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Just £1.13 spent on research per person with an eating disorder, new report finds

UK-based funders invested an average of just £1.13 per person with an eating disorder per year between 2009 and 2019, according to a new report published by the All-Party Parliamentary Group (APPG) on eating disorders.

The ‘Breaking the Cycle’ report, compiled by Beat, the UK’s eating disorder charity, on behalf of the APPG, sets out the findings and recommendations from the APPG’s inquiry into UK research funding, conducted from December 2020 to Spring 2021. 

Despite the prevalence and severity of eating disorders, the research field receives little funding. Eating disorders account for around 9% of the total number of people with a mental health condition in the UK, but from 2015-2019, they accounted for just 1% of the UK’s already severely limited mental health research funding. 

The APPG argues that the ambition for UK investment in eating disorder research should be at least £50 to £100 million per year, in light of the funding awarded to other serious health conditions that affect a similar number of people. 

The report highlights the need for a particular focus on research with under-represented groups, including males, people from ethnic minorities, and people with binge eating disorder, amongst others. 

The inquiry also revealed that there is a vicious cycle of underfunding in UK eating disorder research, whereby a chronic lack of funding has resulted in a small number of active researchers and research centres in the UK, meaning little research is published. 

This cycle of underfunding has helped stigmatising attitudes persist, including the perception that the field is a less important area of study, and leaves it ill-equipped to compete successfully for funding.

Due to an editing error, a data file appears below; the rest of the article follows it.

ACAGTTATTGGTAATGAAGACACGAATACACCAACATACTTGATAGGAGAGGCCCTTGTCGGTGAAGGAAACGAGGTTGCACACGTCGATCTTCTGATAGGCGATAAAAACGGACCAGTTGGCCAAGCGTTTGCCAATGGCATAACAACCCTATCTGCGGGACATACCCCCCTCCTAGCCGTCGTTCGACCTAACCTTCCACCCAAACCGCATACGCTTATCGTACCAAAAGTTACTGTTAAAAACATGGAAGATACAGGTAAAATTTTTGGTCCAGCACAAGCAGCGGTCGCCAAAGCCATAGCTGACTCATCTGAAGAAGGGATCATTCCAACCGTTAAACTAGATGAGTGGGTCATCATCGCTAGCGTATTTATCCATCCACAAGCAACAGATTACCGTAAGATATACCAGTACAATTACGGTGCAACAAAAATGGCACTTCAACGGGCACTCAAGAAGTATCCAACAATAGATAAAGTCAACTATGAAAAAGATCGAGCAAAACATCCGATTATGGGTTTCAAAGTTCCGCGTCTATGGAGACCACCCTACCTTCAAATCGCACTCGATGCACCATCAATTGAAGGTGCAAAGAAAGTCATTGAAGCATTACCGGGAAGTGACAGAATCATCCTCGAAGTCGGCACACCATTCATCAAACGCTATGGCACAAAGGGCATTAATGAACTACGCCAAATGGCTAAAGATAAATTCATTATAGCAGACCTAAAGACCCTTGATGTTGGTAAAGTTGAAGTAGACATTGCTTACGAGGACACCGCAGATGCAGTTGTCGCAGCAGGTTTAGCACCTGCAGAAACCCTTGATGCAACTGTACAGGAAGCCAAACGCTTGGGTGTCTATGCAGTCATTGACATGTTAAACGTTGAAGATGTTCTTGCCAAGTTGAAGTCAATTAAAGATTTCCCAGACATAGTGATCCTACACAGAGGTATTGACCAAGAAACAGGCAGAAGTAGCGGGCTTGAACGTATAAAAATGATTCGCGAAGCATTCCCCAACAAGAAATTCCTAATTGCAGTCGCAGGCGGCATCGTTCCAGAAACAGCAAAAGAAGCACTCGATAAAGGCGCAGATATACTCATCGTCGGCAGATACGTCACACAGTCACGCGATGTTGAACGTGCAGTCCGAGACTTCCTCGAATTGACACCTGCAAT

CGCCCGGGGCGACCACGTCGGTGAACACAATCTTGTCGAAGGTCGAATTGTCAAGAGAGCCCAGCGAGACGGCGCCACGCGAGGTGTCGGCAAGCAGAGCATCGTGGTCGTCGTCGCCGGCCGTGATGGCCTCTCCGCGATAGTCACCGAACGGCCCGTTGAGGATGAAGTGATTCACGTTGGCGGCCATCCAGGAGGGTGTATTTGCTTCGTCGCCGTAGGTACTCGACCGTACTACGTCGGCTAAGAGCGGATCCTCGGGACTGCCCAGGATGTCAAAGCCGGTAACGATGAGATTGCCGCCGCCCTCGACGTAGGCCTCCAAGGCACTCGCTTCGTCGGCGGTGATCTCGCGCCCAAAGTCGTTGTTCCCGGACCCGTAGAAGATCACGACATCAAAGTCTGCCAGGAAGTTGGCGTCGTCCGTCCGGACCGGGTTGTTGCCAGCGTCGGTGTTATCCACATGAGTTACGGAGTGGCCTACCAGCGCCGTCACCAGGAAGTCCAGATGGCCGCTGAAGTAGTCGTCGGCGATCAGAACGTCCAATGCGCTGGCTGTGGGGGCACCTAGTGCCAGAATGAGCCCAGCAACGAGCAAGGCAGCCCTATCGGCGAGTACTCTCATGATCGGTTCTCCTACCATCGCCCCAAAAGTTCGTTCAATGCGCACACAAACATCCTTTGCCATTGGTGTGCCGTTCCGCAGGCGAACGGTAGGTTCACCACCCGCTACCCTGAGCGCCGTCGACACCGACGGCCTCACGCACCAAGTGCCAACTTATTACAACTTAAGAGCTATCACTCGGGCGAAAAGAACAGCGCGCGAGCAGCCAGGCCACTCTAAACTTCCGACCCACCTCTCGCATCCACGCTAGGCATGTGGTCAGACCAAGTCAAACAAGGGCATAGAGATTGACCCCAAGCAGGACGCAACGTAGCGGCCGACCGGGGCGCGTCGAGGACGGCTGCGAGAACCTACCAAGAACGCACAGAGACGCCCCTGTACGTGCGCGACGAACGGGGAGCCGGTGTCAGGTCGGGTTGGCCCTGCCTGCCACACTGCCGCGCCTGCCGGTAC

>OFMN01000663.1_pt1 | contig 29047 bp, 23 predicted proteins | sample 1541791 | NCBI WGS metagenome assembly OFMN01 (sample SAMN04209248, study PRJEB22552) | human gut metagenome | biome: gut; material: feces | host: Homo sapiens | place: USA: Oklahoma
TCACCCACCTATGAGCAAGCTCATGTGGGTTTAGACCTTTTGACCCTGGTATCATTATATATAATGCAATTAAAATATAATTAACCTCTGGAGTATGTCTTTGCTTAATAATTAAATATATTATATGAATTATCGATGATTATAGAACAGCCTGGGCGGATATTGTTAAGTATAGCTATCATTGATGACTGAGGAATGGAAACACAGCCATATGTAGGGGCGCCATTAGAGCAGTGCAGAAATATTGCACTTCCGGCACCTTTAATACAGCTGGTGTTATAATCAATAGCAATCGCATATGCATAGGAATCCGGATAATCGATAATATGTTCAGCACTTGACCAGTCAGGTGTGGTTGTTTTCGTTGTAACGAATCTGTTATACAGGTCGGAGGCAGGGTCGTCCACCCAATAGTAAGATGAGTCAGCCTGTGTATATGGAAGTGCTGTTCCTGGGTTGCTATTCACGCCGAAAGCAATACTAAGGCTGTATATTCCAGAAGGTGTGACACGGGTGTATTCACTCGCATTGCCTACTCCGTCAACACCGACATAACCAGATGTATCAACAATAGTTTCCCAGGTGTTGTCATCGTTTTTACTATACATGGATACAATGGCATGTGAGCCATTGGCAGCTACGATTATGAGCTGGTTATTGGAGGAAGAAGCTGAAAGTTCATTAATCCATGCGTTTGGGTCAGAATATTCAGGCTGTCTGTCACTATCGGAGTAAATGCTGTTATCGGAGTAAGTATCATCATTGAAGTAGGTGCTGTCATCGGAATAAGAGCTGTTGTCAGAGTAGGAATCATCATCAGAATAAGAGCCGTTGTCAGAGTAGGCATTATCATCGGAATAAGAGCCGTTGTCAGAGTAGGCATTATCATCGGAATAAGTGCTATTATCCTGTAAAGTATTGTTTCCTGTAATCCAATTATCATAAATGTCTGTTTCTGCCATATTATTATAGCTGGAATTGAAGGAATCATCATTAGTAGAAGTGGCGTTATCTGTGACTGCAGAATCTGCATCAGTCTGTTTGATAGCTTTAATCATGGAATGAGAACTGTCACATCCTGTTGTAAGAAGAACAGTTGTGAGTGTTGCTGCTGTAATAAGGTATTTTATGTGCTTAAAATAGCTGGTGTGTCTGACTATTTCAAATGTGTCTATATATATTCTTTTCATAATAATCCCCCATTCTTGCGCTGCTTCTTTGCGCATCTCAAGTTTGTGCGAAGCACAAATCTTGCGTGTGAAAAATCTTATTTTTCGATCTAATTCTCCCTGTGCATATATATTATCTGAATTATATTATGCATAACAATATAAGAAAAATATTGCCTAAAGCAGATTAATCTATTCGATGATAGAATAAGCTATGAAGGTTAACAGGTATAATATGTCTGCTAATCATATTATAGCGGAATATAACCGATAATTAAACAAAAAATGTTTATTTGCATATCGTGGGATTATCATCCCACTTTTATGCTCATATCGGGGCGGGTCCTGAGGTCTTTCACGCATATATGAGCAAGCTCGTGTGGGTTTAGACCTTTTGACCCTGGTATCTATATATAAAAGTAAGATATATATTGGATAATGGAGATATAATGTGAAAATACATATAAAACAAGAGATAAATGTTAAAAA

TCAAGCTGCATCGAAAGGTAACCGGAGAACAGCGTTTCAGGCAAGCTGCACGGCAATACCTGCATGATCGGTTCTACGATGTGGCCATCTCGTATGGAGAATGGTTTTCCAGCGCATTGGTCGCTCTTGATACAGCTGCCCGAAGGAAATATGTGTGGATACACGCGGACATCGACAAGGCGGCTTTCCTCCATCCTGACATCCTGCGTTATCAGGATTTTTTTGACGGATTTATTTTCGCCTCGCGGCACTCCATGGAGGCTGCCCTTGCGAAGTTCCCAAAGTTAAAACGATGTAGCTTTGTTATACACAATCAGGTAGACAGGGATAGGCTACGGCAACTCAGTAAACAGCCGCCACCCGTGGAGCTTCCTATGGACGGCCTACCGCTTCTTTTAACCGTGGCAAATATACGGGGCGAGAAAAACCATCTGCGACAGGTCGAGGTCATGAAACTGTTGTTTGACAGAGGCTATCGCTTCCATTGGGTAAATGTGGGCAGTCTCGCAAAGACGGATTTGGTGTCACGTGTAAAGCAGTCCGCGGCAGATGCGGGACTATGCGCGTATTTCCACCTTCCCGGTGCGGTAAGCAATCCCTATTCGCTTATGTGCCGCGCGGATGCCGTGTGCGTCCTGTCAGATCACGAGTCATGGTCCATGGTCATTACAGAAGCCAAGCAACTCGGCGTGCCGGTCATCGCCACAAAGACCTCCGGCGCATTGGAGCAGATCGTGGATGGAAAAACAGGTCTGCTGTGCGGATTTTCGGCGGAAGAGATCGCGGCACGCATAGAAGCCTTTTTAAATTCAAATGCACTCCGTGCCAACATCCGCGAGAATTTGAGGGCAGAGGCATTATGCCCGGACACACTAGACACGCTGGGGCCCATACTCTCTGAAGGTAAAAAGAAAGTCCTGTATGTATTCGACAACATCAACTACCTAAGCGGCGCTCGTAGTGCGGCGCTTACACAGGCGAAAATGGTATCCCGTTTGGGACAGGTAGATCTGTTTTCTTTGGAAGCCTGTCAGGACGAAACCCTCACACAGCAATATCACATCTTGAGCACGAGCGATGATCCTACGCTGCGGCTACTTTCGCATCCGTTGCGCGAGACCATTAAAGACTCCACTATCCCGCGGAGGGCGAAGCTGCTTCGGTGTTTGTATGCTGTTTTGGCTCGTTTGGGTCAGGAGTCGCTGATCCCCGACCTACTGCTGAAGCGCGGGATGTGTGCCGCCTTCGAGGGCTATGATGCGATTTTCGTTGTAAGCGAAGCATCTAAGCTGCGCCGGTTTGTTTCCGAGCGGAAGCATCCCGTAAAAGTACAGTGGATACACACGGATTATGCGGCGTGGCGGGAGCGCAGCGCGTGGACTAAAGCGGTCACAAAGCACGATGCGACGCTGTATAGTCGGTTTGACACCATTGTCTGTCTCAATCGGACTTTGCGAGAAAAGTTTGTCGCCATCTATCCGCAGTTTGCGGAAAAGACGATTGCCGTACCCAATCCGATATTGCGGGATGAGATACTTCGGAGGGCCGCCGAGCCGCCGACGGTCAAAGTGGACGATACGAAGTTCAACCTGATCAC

The report makes recommendations for research funders, universities, the NHS and researchers, setting out how together they can break the cycle of underfunding. These include:

Wera Hobhouse, Chair of the APPG on eating disorders said: ‘The APPG’s targeted actions call together funders, researchers and people with lived experience to develop a long-term UK eating disorder research strategy. Without investment in research, eating disorders will continue to represent a significant public health issue, devastating millions of lives while leading to high costs to the NHS and the UK economy.’ 

Beat’s Director of External Affairs, Tom Quinn said: ‘Eating disorders are serious mental illnesses that impact 1.25 million people at any time and their families. Quality research is crucial for understanding what causes eating disorders, how to best to provide treatment, and ideally how to prevent them from developing. What has already been achieved with such little funding shows the great potential for UK researchers to achieve major breakthroughs, with the right financial support. 

‘The need for advances in research has become even more urgent during the COVID-19 pandemic, as referrals to eating disorder services and hospital admissions have continued to rise. At its peak, Beat support services experienced an over 300% increase in demand during in March 2021, in comparison to pre-pandemic levels.’ 

Dr Dasha Nicholls, Clinical Reader in Child and Adolescent Psychiatry said: ‘Eating disorders are a public health issue with high economic and personal cost. Addressing years of underfunding for eating disorder research has to be a priority if current and future generations of young people are to be spared the tragic consequences on their lives and their families of these devastating illnesses. Research activity and capacity in the field, relative to disorders of comparable severity and impact, is woefully inadequate and needs targeted investment.’

Read the full APPG report here.

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